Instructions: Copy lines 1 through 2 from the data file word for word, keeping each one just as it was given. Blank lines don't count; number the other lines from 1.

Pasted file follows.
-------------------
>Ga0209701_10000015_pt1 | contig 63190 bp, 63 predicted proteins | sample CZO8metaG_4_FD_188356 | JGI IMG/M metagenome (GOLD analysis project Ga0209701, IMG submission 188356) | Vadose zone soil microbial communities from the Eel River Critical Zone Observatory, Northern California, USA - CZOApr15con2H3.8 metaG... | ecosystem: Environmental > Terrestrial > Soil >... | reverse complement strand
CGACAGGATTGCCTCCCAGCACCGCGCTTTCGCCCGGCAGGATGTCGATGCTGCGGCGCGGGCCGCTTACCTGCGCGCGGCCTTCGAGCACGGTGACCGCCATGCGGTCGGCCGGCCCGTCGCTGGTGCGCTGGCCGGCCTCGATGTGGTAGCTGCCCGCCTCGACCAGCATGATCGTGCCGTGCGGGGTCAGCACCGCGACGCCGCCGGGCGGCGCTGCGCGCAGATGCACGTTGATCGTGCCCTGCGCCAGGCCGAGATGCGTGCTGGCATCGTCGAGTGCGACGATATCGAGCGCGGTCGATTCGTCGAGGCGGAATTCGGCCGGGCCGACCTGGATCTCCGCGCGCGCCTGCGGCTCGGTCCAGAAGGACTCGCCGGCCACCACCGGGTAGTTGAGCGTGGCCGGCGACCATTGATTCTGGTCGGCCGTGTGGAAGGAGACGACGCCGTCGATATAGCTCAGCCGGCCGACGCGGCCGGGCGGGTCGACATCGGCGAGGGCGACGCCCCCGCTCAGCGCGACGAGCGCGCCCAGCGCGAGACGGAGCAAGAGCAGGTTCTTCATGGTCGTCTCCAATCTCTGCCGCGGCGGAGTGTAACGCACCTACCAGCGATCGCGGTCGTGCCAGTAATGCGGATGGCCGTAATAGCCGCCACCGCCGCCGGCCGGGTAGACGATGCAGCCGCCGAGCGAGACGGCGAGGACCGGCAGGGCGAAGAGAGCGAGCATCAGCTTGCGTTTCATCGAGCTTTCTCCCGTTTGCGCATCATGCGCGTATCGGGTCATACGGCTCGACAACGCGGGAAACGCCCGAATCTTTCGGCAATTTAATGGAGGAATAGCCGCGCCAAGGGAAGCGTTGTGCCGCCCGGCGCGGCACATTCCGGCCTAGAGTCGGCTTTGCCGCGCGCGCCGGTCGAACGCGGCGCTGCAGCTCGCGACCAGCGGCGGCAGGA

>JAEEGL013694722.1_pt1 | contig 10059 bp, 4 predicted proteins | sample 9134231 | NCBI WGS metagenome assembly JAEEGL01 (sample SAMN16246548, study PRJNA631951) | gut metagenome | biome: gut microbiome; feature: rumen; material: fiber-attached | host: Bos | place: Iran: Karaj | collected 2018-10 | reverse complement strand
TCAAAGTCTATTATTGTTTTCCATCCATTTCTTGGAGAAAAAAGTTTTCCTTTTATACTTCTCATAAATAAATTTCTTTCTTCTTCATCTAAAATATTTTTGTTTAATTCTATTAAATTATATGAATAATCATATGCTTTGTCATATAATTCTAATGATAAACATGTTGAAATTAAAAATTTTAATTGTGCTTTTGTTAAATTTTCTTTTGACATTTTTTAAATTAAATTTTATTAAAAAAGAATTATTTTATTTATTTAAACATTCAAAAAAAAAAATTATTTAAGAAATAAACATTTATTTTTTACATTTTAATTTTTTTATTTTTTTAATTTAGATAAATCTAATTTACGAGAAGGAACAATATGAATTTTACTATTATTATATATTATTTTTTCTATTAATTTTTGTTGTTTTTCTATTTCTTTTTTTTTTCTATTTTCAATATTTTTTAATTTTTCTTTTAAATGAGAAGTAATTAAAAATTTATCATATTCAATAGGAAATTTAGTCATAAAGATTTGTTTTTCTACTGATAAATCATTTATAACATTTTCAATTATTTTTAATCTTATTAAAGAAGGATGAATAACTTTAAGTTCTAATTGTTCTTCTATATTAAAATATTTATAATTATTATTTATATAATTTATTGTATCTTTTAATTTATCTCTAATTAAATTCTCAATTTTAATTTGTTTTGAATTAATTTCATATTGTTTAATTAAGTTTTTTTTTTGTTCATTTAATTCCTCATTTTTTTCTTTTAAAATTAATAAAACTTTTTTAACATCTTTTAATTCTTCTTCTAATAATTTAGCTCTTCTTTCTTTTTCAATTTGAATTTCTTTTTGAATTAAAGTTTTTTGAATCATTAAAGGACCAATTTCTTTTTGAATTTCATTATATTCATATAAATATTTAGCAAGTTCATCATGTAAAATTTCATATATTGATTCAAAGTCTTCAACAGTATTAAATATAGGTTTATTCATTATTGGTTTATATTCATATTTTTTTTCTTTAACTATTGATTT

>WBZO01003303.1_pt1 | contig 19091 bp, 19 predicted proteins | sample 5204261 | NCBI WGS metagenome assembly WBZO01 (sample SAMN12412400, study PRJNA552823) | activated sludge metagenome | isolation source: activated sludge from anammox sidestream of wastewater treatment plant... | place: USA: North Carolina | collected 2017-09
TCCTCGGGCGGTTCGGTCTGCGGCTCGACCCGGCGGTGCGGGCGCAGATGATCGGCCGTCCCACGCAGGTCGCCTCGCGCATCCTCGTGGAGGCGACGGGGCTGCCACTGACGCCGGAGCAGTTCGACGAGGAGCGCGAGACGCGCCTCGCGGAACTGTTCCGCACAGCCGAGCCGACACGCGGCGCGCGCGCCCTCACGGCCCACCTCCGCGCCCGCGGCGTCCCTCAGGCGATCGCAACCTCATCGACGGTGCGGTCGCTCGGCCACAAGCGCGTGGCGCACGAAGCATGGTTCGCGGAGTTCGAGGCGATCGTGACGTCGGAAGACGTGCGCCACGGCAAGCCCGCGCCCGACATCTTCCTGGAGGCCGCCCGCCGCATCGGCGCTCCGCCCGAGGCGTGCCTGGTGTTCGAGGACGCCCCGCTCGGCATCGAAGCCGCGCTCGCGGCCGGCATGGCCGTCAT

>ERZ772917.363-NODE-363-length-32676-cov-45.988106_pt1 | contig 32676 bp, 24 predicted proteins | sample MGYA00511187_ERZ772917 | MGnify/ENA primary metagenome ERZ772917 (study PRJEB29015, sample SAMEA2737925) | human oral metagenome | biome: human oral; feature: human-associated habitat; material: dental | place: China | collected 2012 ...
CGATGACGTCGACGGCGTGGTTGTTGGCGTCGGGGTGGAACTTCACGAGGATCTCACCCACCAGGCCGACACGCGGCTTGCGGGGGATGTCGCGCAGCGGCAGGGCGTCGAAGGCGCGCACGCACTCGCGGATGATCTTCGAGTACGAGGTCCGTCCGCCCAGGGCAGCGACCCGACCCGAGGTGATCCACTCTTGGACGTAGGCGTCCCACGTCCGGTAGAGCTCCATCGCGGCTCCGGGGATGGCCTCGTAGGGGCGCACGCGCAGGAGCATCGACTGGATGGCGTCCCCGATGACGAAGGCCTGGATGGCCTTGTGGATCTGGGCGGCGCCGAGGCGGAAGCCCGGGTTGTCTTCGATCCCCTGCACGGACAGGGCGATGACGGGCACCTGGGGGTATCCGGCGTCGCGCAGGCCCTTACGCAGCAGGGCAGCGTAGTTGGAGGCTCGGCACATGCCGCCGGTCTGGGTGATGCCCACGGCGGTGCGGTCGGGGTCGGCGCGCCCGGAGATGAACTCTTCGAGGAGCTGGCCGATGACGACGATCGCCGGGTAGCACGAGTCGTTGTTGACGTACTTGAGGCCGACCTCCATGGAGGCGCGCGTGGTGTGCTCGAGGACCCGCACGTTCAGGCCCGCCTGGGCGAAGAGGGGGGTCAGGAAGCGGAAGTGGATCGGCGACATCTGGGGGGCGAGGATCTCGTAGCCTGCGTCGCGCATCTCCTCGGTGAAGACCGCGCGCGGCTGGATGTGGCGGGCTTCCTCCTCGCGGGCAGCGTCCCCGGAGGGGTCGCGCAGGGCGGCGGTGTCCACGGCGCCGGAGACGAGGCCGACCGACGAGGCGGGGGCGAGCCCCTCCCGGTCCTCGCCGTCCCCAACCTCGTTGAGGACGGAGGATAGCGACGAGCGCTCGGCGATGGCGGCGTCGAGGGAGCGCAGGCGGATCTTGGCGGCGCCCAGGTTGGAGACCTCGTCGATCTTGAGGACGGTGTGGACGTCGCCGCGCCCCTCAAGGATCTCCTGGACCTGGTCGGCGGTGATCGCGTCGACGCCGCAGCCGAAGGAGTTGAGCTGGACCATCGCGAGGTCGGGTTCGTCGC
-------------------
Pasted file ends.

>Ga0209701_10000015_pt1 | contig 63190 bp, 63 predicted proteins | sample CZO8metaG_4_FD_188356 | JGI IMG/M metagenome (GOLD analysis project Ga0209701, IMG submission 188356) | Vadose zone soil microbial communities from the Eel River Critical Zone Observatory, Northern California, USA - CZOApr15con2H3.8 metaG... | ecosystem: Environmental > Terrestrial > Soil >... | reverse complement strand
CGACAGGATTGCCTCCCAGCACCGCGCTTTCGCCCGGCAGGATGTCGATGCTGCGGCGCGGGCCGCTTACCTGCGCGCGGCCTTCGAGCACGGTGACCGCCATGCGGTCGGCCGGCCCGTCGCTGGTGCGCTGGCCGGCCTCGATGTGGTAGCTGCCCGCCTCGACCAGCATGATCGTGCCGTGCGGGGTCAGCACCGCGACGCCGCCGGGCGGCGCTGCGCGCAGATGCACGTTGATCGTGCCCTGCGCCAGGCCGAGATGCGTGCTGGCATCGTCGAGTGCGACGATATCGAGCGCGGTCGATTCGTCGAGGCGGAATTCGGCCGGGCCGACCTGGATCTCCGCGCGCGCCTGCGGCTCGGTCCAGAAGGACTCGCCGGCCACCACCGGGTAGTTGAGCGTGGCCGGCGACCATTGATTCTGGTCGGCCGTGTGGAAGGAGACGACGCCGTCGATATAGCTCAGCCGGCCGACGCGGCCGGGCGGGTCGACATCGGCGAGGGCGACGCCCCCGCTCAGCGCGACGAGCGCGCCCAGCGCGAGACGGAGCAAGAGCAGGTTCTTCATGGTCGTCTCCAATCTCTGCCGCGGCGGAGTGTAACGCACCTACCAGCGATCGCGGTCGTGCCAGTAATGCGGATGGCCGTAATAGCCGCCACCGCCGCCGGCCGGGTAGACGATGCAGCCGCCGAGCGAGACGGCGAGGACCGGCAGGGCGAAGAGAGCGAGCATCAGCTTGCGTTTCATCGAGCTTTCTCCCGTTTGCGCATCATGCGCGTATCGGGTCATACGGCTCGACAACGCGGGAAACGCCCGAATCTTTCGGCAATTTAATGGAGGAATAGCCGCGCCAAGGGAAGCGTTGTGCCGCCCGGCGCGGCACATTCCGGCCTAGAGTCGGCTTTGCCGCGCGCGCCGGTCGAACGCGGCGCTGCAGCTCGCGACCAGCGGCGGCAGGA